• It was a night of interesting home runs around the majors, as Alfonso Soriano salvaged a hitless night with a walk-off grand slam, and Johnny Damon hit his 200th career home run. Also, Nick Swisher homered from each side of the plate, the Angels' Juan Rivera, Kendry Morales and Mike Napoli went back-to-back-to-back and the Mets' Fernando Tatis swatted a pinch-hit grand slam.
• Closer follies: Brian Fuentes hadn't allowed a run since May, but nearly two months of strong pitching didn't help Monday as Victor Martinez and Jhonny Peralta homered. Fuentes allowed four runs, and didn't get an out. Two days after throwing 37 pitches in a two-inning save, the Royals' Joakim Soria saved his 16th game. C.J. Wilson struck out the side for his 11th save, bringing him to within four of incumbent closer Frank Francisco, who needs a few more days on the DL with pneumonia. It wasn't a save chance for Brad Lidge, but he did retire the Diamondbacks in order. Baby steps. Scott Downs got a vote of confidence after blowing a few saves, then pitched the eighth inning in an 11-4 win. Don't read into the inning. He remains the closer. So does Mariano Rivera, even though David Robertson picked up a save against the Rays.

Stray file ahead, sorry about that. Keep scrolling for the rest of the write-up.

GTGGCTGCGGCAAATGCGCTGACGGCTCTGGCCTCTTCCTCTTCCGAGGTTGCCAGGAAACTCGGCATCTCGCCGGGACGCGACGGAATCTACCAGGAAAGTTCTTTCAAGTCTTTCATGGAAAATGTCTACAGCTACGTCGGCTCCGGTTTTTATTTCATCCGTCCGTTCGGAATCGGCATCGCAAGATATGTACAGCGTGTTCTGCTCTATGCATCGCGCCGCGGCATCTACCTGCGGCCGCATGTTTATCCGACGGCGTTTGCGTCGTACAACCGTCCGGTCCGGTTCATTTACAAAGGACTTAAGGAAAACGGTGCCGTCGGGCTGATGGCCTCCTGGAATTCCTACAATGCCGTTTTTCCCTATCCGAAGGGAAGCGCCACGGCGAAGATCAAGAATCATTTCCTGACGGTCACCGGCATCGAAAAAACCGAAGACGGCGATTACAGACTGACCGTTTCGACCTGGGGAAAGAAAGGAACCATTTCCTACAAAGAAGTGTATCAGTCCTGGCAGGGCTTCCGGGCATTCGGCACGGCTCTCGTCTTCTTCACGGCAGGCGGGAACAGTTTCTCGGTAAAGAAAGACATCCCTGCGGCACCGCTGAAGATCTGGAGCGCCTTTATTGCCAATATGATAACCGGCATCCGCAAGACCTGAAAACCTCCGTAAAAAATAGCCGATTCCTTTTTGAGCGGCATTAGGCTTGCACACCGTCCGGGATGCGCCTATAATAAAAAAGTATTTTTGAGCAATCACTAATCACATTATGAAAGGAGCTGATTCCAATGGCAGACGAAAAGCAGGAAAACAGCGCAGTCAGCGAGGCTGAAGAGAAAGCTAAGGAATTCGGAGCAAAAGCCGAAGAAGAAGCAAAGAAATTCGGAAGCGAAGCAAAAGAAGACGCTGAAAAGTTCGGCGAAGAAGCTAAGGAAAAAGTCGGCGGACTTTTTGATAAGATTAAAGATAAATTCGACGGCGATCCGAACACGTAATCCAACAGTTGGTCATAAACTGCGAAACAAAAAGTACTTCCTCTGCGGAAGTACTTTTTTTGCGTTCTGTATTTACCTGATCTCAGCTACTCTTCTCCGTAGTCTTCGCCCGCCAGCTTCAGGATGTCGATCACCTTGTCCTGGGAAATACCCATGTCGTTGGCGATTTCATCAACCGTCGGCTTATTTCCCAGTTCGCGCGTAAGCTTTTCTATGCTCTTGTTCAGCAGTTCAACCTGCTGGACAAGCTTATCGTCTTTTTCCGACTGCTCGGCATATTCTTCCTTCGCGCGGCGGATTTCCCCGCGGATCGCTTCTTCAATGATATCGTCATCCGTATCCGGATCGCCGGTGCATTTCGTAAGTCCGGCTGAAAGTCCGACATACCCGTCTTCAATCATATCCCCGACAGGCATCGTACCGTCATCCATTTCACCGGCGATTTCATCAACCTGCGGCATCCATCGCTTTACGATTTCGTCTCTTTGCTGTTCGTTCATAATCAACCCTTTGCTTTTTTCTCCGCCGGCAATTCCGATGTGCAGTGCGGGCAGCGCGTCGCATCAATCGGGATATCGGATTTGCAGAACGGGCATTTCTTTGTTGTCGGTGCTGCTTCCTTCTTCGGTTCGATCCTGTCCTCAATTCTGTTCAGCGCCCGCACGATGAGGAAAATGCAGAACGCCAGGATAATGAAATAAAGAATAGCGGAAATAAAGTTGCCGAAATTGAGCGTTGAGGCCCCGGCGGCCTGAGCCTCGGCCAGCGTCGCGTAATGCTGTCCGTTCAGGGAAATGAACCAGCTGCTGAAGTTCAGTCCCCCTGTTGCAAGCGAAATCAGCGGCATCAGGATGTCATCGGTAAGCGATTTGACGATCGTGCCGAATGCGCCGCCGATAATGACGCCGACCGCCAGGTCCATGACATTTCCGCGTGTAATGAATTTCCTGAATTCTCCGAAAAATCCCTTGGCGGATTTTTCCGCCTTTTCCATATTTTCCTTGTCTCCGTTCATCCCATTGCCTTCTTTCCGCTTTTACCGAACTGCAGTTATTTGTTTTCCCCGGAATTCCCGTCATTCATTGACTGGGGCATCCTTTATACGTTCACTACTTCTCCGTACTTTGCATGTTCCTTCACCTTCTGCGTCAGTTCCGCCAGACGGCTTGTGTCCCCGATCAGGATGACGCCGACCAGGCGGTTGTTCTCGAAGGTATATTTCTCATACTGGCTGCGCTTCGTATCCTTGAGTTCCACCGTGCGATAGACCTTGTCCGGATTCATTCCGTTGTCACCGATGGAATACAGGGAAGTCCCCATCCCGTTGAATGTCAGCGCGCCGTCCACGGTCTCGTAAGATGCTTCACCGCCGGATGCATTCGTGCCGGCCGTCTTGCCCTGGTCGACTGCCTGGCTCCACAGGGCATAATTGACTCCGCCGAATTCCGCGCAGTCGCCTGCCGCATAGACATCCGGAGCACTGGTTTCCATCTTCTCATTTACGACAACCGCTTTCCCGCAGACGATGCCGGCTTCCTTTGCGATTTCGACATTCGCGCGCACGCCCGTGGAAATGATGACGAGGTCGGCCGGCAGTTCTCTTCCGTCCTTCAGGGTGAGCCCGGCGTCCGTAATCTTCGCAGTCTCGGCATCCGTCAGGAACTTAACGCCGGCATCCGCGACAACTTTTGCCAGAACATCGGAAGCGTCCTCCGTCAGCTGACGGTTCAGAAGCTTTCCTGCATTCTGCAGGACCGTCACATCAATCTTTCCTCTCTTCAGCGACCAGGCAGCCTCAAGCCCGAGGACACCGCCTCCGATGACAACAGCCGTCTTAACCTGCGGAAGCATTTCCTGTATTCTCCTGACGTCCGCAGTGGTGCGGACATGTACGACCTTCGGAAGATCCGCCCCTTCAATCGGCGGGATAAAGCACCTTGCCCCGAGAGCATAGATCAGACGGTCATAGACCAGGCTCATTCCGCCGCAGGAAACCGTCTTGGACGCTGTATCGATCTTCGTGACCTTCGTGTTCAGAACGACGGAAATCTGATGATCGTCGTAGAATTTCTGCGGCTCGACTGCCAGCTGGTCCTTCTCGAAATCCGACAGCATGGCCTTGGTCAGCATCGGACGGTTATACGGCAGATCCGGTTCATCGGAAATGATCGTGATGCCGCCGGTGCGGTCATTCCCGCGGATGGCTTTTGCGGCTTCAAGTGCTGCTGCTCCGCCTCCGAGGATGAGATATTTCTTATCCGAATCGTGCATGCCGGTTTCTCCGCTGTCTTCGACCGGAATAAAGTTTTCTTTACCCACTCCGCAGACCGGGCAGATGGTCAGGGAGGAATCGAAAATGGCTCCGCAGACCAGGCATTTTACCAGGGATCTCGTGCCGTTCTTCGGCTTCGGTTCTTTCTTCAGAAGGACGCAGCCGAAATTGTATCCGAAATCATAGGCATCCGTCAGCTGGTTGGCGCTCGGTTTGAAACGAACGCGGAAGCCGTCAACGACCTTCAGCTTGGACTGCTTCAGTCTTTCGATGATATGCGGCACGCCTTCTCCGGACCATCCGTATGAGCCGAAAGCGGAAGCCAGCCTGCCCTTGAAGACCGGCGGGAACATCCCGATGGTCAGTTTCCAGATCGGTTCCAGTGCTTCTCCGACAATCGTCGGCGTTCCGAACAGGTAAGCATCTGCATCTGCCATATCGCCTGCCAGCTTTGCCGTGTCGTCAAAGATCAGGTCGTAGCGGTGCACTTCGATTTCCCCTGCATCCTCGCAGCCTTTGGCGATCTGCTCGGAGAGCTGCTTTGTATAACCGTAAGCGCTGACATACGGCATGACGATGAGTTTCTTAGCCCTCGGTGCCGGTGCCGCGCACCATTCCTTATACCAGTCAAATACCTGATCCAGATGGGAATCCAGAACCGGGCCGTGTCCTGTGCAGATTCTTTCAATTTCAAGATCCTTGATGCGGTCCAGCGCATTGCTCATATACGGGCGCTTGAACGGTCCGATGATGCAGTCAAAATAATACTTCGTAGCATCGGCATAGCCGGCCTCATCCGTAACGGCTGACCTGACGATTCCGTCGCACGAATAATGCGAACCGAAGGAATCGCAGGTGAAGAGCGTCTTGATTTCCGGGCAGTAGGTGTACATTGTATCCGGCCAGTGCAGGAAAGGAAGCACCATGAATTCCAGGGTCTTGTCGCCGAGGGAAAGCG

Josh Willingham, Nationals
The Washington outfielder had a career night with two home runs and eight RBIs, becoming the 13th player ever to hit two grand slams in one game. Maybe this will get him noticed. Willingham now has 16 home runs and is hitting .298, yet he's owned in fewer than 8 percent of ESPN leagues.
Tim Lincecum, Giants
A familiar name in this spot, Lincecum fanned 15 Pirates without allowing an earned run, just the fourth pitcher since 2001 to accomplish the feat (Erik Bedard, Curt Schilling, Randy Johnson). Lincecum lowered his ERA to 2.30, and he leads the NL in strikeouts by 33.